We live in a time where our smartphones and other technology do what we want just by talking to them — locating the nearest café, calling your mom or writing out a text message that you’re dictating while driving. Computers can even answer our questions or act as our virtual assistants; even though it’s frustrating when they get things wrong sometimes.
It’s called voice recognition and it’s an example of computer learning. And despite the occasional awkward response or failure to understand some accents, this type of technology has made a lot of progress in the last couple of years; just look at recent versions of Apple’s Siri, Amazon’s Alexa, Microsoft’s Cortana and Ford’s SYNC infotainment system.
So, how does our phone, tablet or car decipher the things we say and respond accordingly? Here’s the basic idea:
- It’s not really about the sound — it’s actually about the sound wave that comes out when we say something
A sound is created through tiny changes in air pressure, and it enters our ears as one continuous sound wave. But computers aren’t like people, so they need a way to “hear” the words that are said and turn them into text. So when sounds enter the devices we use, its computer measures that sound wave at one point in time, stores it and measures it again, and does this again and again with each sound. The result: the sound you made is now digitalized for the computer to understand. As you can imagine, this is a very precise process and our smart devices can sometimes mistake what we say. If the computer detects a gap in the wave, what gets measured may not be correct.
- The sound of a word vs. the sound of something else
Once a sound is recorded digitally, the computer has to figure out what sounds it has to pay attention to, using algorithms. To determine if chunks of digitized sound are actually words, rather than sounds from a car engine or a radio, the computer applies a bunch of mathematical operations to separate what is speech and what isn’t.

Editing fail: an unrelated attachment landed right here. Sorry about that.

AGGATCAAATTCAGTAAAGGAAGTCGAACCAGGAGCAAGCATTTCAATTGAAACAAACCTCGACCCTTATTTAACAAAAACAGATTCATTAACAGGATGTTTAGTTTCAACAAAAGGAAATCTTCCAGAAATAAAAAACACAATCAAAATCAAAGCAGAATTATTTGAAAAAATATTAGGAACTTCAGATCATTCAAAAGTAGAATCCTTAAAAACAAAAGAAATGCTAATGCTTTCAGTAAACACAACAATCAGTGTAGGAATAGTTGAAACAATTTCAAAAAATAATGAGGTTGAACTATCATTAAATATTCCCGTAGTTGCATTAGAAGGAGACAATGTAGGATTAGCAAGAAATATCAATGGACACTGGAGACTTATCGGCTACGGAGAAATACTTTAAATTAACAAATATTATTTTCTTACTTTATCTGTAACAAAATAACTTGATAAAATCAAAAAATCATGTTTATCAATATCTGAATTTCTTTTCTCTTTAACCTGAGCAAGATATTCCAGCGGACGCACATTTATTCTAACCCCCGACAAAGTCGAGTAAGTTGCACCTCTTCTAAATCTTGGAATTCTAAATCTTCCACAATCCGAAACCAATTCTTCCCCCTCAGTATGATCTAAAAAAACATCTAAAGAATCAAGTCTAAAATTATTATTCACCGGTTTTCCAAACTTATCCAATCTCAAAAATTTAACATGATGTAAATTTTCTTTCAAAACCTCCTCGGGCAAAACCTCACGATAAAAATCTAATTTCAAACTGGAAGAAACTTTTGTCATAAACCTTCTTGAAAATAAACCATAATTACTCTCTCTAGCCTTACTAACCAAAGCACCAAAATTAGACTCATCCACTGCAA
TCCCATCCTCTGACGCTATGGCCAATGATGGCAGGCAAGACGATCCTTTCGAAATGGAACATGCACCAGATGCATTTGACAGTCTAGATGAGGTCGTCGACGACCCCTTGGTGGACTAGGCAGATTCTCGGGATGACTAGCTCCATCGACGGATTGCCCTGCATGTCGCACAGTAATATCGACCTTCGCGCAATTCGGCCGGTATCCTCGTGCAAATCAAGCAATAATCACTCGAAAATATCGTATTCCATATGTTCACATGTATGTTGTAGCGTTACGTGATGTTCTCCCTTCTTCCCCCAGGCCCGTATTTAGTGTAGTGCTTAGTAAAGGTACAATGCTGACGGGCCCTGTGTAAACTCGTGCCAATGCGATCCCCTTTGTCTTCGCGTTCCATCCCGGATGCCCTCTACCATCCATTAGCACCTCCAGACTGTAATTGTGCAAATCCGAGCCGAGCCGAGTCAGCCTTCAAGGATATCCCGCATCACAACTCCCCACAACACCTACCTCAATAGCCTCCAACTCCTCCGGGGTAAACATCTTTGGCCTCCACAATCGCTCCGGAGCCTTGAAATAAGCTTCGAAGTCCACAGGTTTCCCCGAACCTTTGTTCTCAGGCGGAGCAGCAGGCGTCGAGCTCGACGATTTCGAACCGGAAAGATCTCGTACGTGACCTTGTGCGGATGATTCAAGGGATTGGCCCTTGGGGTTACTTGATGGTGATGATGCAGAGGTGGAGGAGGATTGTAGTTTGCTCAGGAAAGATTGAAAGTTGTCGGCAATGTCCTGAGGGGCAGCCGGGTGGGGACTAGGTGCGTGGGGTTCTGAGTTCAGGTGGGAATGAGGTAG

- Same word, different accents
Voice recognition works by breaking up the speech into small segments called phonemes. In English alone, there are about 40 different phonemes. The computer is trained to recognize what each speech segment looks like digitally, but they’re not always the same. For instance, sounds vary with different accents, placement in a word and even spellings (i.e. “to” vs. “two” vs. “too”). Based on a dictionary word list and contextual relationships, the computer in your gadgets can make an assumption of what you’re saying. So, if your friend Mary is in your contact list, the command “call Mary” is linked to “Mary” and not “merry”.
“With enhanced voice recognition, you can talk to SYNC 3 with simple real-world voice commands and the system responds naturally to your voice,” says Mark Porter, Supervisor, Asia Pacific Infotainment Systems, Ford Motor Company. “It’s even been fine-tuned to deal with the Australian accent, and in China, it can understand a string of Chinese characters written by hand on its graphical interface.”
- Predicting what the next word in a sentence might be
There can be many different word combinations in a single speech stream simply because there are lots of phonemes that sound similar to one another when said quickly. Sometimes the result can be a wacky sequence of words that don’t really make sense. To avoid this, the computer system applies models based on how people actually talk to figure out how likely one word is to follow another.
- Presenting the best result as quickly as possible
Once all the calculations are done and the guesses are made, the computer can finally present its best result, whether it’s on a screen, from a pre-set menu or coming up with a vocal response. “New, state-of-the-art voice recognition technology can achieve incredibly fast response times and are more intuitive than ever before,” explains Mr. Porter. “A user of SYNC 3 can command their car to ‘Tune to <frequency> FM’, while other systems still require you to say ‘Radio’ then points you to another list and prompts you again to say the frequency of the radio station you want to listen to.”
With more real-time and accurate technology now available, voice activated commands are making our lives better in a myriad of different ways. Although at times it may seem like your device is just out to annoy you with its bizarre answers, consider all the tedious calculations and complex transformations it has to do behind-the-scenes to recognize a single word, let alone an entire sentence. For your gadget to be even remotely able to decipher what you say and then piece together a semi-coherent response is amazing, especially since some humans are still trying to master this skill.